“I am a Hyperian. I am independent yet collaborative. I am fearless yet calculated. I seek to teach humanity new bounds of possible.”

Shuffling into TFRB on an early Sunday morning starting dead week, introductions were made. A safety briefing was conducted and forming a line, a slip of paper was handed to each person. Utilizing the principles from HYPER’s “Learn One, Do One, Teach One,” mantra, the first person learned how to measure the part on their slip of paper. After they measured their part, they went on to teach the next person to measure the part on their slip. Down the line went learning, doing, and teaching. The cycle repeated from measuring to cutting, tapping, cleaning, and finally, assembling. As the process came full circle, the last person taught me each step. The only correction was in measuring technique. Tic mark placement mattered for saw blade alignment and importance of standardization was addressed to the team. As everyone put their first part into the assembly, a new slip of paper was handed out and the process started again. But, instead of having to repeat the learning and teaching, they just had to “do.”

When the first half of the workbench was complete the team gathered for a retrospective. There was review of personal value brought by the event, what was comfortable, and what was uncomfortable. Collaboration felt natural but learning skills for the first time and teaching was the toughest. Metrics were discussed with thirteen parts produced in two hours. Passing along newly learned skills took the longest which was to be expected. Losing a piece of cut strut was the only deficit; of all the possibilities for error, that was least expected, but it was easy to re-insert the part drawing into the rotation.

Moving into the second half; Measure- Cut- Tap- Clean- Assemble- Repeat.

Everyone pulling their part seamlessly and synchronously transitioning, from one station to the next; newfound confidence established flow. It got quiet when everyone focused, but the cadence was set as the cold saw and mill simultaneously started and stopped in timed intervals. The second half velocity was reduced to one and a half hours and there were no additional deficits. The final touch was added when everyone signed their name.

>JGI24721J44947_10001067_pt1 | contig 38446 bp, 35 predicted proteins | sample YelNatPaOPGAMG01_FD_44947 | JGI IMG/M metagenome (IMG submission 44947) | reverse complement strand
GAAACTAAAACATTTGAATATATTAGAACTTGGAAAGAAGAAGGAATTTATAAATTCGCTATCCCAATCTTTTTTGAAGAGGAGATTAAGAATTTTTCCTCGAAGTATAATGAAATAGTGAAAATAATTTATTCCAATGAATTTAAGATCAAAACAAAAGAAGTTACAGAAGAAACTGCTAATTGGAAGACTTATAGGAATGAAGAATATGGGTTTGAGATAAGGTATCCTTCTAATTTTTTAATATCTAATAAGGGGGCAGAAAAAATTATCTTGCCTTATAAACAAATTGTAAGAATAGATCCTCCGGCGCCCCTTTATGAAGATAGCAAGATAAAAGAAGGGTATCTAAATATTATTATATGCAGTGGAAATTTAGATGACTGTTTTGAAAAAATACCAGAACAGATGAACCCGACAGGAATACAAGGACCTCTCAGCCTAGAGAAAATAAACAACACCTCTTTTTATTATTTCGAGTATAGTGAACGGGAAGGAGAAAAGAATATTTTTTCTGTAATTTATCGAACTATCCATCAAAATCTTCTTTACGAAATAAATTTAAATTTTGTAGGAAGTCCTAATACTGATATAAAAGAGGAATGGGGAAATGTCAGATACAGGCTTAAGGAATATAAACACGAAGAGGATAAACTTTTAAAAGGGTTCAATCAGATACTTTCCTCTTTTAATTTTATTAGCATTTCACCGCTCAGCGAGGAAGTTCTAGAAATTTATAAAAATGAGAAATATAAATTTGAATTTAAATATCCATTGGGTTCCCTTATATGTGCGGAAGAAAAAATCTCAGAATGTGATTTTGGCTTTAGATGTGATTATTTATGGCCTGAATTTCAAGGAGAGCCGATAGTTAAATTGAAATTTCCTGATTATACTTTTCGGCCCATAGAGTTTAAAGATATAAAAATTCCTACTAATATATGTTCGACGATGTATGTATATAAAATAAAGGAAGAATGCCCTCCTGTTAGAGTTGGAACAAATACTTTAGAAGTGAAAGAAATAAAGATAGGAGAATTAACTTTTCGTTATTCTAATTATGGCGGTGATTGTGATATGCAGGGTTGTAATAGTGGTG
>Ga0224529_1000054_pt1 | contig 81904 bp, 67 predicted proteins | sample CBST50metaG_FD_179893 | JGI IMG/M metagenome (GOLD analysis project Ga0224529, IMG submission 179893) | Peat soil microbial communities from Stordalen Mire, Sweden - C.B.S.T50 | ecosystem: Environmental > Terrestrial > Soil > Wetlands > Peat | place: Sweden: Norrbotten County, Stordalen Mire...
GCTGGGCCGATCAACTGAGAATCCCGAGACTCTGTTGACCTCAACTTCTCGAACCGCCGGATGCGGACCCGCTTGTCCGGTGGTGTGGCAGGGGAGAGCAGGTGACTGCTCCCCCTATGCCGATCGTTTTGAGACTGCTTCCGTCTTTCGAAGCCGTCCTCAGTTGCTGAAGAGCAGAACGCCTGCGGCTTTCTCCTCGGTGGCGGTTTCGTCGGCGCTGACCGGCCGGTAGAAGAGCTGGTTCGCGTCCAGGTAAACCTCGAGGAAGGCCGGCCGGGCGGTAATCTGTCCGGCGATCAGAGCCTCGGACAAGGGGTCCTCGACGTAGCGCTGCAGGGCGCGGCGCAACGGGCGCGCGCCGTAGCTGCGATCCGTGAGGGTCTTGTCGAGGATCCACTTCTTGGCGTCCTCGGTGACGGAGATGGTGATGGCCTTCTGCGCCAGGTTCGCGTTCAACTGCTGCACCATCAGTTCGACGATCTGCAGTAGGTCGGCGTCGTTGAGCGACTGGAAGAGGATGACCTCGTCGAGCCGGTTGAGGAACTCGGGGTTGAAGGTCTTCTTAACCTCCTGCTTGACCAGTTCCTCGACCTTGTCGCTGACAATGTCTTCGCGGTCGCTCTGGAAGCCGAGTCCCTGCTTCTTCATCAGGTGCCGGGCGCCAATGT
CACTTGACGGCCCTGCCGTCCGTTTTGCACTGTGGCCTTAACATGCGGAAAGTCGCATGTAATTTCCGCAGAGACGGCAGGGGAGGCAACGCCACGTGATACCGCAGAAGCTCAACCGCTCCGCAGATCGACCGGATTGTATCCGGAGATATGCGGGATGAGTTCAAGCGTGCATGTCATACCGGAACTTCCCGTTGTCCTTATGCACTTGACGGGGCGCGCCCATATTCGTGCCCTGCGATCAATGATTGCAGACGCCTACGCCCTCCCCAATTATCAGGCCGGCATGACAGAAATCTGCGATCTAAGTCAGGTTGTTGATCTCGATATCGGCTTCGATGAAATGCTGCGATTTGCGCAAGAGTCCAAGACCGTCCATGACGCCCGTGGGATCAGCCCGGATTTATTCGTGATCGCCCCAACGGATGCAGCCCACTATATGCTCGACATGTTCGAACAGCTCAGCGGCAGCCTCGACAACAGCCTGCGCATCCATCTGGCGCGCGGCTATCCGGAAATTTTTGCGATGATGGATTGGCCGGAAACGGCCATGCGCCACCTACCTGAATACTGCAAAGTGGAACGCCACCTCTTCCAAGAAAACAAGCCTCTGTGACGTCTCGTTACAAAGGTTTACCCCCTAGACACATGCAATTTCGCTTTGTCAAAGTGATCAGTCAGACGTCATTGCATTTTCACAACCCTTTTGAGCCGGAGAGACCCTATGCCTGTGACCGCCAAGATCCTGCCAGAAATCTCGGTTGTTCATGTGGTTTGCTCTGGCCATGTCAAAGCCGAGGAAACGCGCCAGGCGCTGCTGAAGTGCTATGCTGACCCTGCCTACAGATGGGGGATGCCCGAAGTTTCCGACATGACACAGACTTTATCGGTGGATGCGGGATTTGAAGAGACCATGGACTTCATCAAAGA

There were two more workshops to produce three workbenches in total with 11 other Hyperians in attendance. When requesting feedback, two primary points were noted. First, pausing at the same station before the retrospective caused a significant bottleneck. A change was implemented to reduce the wait time by having each person stop at their individual station. Second request was to show how to set up the mill which was preset initially in order to reduce errors in the process. Walking into the manufacturing space, the mill will likely not be set. Understanding how to do that would be helpful for future use. Going forward, each team was walked through how to set up the mill at the end of the workshop.

It all started with the statement, “we need three new workbenches,” with NO REQUIREMENTS as to what they should look like or how to implement. Initially, my reflex was to build all of them in a week and be done. But, what kind of service opportunity would that provide for my current and future colleagues, and for the longevity of the lab?  The need for new workbenches allowed all of us to experiment and try, with a sense of playfulness, an all too obvious alternative in teaching, doing. Trust, performance, validation, and insight enabled all to discover the value of Lean principles: compatibility that comes from uniform machine practices, group camaraderie achieving an assembly line flow, and confidence that comes from teaching anything you just learned. While HYPER relocates to a new lab space, it becomes the ideal time to mold a new way of thinking. Momentum persists as a line of workshops, including more workbenches, cryogenic plumbing manifold, and multi-layer insulation shield, form.

3 New Workbenches Complete


My prior experience as an instructor was for skydiving. Before you can even think about taking a student up in an airplane for a skydive, you have to be confident that they have learned the necessary skills in order to complete a jump successfully. All learning objectives must be taught up front in a sport with significant consequences. Learning as you go is not an option. Deviating from this way of instructing was the biggest obstacle as the workshop developed. This was not skydiving. Little, minimal in fact, context for the workshop was given in advance. In order to cater towards different learning styles, a handout was also given to show how to use each piece of machinery. But it was still to a minimum, and trust had to be established by everyone in order to believe that the process would work. As HYPER has physically transitioned into a new space, the mindset of Hyperians have clearly transitioned in parallel.


Oh and by the way…

HomeMade Jig for Butcherblock